Applying a multi-faceted approach to achieve long-term sustainable conservation goals in a programme for the reintroduction of Critically Endangered western lowland gorillas to a protected area within the Republic of Congo

The Aspinall Foundation
Publicado: 01 Noviembre 2021
Última edición: 01 Noviembre 2021
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The Gorilla Protection Project began in 1987 with the aim of reintroducing Critically Endangered western lowland gorillas to an area they had been hunted to extinction. Young gorillas, orphaned by the illegal bush meat trade, receive care and rehabilitation at the project before release back to the wild. Also captive-bred gorillas are repatriated to Congo where, after a period of adjustment, they too are released into the reserve. The protection afforded to the area also allows a wider range of flora and fauna to benefit, improving the biodiversity and health of the eco-system. Yet the anthropogenic pressures remain. To achieve sustainable conservation results the project seeks to achieve a holistic solution by adopting a multi-faceted approach to a complex problem. This involves conservation initiatives that include local community development in the villages surrounding the reserve alongside enforcement and protection against unauthorised activities for the wildlife and habitat of the protected area.


África Occidental y Central
Escala de aplicación
Ecosistemas de agua dulce
Ecosistemas de pastizales
Ecosistemas forestales
Piscina, lago, estanque
Pradera tropical, sabana, matorral
Río, corriente
Selva baja caducifolia
Acceso y participación en los beneficios
Actores locales
Caza furtiva y delitos ambientales
Ciencia y investigación
Conocimientos tradicionales
Diversidad genetica
Especies y la extinción
Fragmentación del hábitat y degradación
Gestión de fuego
Gestión de tierras
Gestión y planificación de áreas protegidas y conservadas
Institucionalización de la biodiversidad
Medios de vida sostenibles
Ordenamiento territorial terrestre
Prevención de erosión
Servicios ecosistémicos
Species Conservation and One Health Interventions
Conservación genética
Evaluación del estado de las especies
Seguimiento e investigación de especies
Traslados de conservación de especies
Planificación de la conservación de especies
Comunicación de riesgos, participación de la comunidad y cambio de comportamiento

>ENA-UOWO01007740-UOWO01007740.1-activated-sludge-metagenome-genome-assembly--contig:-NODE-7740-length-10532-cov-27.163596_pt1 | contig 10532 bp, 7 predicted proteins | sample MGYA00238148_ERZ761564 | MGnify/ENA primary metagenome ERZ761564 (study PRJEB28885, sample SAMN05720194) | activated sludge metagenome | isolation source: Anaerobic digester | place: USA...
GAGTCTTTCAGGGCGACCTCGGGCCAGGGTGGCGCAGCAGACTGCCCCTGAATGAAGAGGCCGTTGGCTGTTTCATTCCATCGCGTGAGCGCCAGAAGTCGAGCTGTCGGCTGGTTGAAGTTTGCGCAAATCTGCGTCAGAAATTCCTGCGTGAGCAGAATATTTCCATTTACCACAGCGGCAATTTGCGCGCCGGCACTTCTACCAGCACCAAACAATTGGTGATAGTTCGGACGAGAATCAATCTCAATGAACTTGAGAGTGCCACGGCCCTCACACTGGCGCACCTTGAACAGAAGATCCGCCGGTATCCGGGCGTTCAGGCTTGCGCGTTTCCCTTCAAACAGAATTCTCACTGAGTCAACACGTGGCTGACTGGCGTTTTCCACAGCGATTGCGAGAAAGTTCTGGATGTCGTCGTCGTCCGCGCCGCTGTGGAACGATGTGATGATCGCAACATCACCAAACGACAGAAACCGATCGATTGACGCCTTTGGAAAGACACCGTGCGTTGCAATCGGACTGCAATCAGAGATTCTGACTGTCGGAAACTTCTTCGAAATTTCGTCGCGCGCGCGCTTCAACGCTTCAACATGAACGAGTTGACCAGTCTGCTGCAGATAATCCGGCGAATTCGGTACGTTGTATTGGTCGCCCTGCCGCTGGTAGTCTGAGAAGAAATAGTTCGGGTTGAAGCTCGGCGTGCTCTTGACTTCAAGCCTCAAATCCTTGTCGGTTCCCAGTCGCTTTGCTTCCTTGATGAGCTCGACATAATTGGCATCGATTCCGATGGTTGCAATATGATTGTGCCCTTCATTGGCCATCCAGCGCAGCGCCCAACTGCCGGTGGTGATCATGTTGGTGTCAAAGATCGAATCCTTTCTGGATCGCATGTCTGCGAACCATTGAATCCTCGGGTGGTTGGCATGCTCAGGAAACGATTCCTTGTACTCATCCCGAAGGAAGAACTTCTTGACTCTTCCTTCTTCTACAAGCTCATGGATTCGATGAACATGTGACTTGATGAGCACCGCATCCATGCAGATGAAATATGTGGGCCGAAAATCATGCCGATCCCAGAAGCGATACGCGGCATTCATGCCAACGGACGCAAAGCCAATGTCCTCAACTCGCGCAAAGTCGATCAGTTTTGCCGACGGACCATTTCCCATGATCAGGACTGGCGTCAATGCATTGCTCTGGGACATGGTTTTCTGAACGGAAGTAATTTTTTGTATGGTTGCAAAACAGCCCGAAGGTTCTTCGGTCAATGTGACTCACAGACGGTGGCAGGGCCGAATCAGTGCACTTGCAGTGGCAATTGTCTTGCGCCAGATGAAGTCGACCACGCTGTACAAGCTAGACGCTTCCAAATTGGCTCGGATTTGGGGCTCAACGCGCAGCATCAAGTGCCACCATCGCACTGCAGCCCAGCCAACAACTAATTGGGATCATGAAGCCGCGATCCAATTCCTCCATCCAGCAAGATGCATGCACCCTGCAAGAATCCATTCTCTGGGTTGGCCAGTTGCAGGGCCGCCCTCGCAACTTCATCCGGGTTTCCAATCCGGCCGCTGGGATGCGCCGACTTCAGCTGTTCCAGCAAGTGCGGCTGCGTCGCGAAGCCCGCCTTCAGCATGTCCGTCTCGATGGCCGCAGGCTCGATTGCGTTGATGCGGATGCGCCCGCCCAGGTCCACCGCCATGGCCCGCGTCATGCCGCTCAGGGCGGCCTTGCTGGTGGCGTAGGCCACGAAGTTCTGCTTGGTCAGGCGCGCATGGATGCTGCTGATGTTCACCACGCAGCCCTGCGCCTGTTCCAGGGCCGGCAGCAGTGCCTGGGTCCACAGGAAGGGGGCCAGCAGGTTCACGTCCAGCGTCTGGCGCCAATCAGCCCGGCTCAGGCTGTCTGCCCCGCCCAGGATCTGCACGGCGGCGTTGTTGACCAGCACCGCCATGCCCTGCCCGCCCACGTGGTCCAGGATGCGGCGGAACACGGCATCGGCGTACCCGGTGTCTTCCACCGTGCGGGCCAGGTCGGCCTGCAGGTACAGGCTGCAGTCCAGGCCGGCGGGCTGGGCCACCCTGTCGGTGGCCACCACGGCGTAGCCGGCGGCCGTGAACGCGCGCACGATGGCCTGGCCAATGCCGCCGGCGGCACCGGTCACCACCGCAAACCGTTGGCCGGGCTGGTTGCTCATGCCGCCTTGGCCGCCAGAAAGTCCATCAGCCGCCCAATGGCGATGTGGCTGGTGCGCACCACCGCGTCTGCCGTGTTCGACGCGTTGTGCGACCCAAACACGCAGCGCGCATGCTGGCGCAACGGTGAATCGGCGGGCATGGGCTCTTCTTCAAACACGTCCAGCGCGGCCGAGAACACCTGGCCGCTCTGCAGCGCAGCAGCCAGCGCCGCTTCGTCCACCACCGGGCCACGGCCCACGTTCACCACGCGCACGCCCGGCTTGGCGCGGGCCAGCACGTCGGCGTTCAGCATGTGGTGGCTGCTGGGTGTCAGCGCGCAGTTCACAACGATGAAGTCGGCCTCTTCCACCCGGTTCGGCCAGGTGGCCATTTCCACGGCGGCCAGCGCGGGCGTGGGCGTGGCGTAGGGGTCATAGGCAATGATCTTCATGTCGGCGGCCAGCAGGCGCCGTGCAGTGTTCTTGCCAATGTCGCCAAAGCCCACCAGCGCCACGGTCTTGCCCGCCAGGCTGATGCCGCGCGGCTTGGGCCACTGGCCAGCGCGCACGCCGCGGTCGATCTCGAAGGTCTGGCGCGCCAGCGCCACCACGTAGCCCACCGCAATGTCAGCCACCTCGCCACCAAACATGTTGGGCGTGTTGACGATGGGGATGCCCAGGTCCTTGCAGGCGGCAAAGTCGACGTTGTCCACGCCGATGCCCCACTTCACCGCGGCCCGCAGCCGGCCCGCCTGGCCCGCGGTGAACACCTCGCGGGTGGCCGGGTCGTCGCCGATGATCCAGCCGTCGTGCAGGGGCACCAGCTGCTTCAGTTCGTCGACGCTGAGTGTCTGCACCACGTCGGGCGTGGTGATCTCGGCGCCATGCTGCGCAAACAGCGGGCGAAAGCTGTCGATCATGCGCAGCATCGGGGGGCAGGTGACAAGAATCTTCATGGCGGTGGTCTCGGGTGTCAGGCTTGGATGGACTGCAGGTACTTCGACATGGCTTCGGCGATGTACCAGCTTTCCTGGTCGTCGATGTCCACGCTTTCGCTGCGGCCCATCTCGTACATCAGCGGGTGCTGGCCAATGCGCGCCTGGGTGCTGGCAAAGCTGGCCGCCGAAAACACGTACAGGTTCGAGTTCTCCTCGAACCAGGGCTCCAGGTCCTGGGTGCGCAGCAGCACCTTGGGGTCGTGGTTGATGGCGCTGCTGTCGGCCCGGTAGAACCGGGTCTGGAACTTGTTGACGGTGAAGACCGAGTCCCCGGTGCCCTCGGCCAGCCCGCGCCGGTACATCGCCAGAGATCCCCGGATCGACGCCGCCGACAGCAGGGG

Evaluación de riesgos
Lluvia errática
Degradación de tierras y bosques
Pérdida de la biodiversidad
Usos conflictivos / impactos acumulativos
Pérdida de ecosistemas
Cacería furtiva
Cosecha insostenible, incluida la sobrepesca
Gestión ineficaz de los recursos financieros
Falta de acceso a financiación a largo plazo
Falta de oportunidades de ingresos alternativos
Extracción de recursos físicos
Falta de conciencia del público y de los responsables de la toma de decisiones
Deficiente vigilancia y aplicación de la ley
Falta de seguridad alimentaria
Desempleo / pobreza
Objectivos de Desarrollo Sostenible
ODS 1 - Fin de la pobreza
ODS 2 - Hambre cero
ODS 5 - Igualidad de género
ODS 12 - Producción y consumo responsables
ODS 15 - Vida de ecosistemas terrestres
ODS 17 - Alianzas para lograr los objetivos
Metas de Aichi
Meta 1: Aumento de la sensibilization sobre la biodiversidad
Meta 4: Producción y consumo sostenibles
Meta 5: Pérdida de hábitat reducida a la mitad o reducida
Meta 6: Gestión sostenible de los recursos vivos acuáticos
Meta 7: Agricultura, acuicultura y silvicultura
Meta 8: Reducción de la contaminación
Meta 11: Áreas protegidas y conservadas
Meta 12: Reducir el riesgo de extinción
Meta 14: Los servicios ecosistemicos
Meta 15: Restauración de ecosistemas y resiliencia
Meta 18: Conocimiento tradicional
Metas del marco de Sendai
Meta 2: Reducir el número de personas afectadas a nivel global para 2030
Presentación de la (I)NDC


Lésio-Louna Reserve, Batéke Plateau, Republic of Congo.


The release of rehabilitated or captive-bred animals back to the wild requires a multi-year commitment with an ability to adapt processes and procedures where necessary.

Civil wars and militia conflicts have plagued the Republic of Congo for many years, and even during periods of relative stability projects must be managed with a degree of sensitivity in this regard.

The people living in the villages surrounding the reserve are trapped in a subsistence lifestyle by poverty and the lack of opportunities in rural areas. This in turn leads to pressure on wildlife from practices such as poaching, fishing, and habitat loss/degradation. There is also an historical lack of economic and social empowerment, particularly affecting the younger generation and women. The resulting cycle of over-exploitation of natural resources can only be broken by tackling the complexities of the problem with multiple solutions requiring a cohesive and sustained programme of conservation and community development.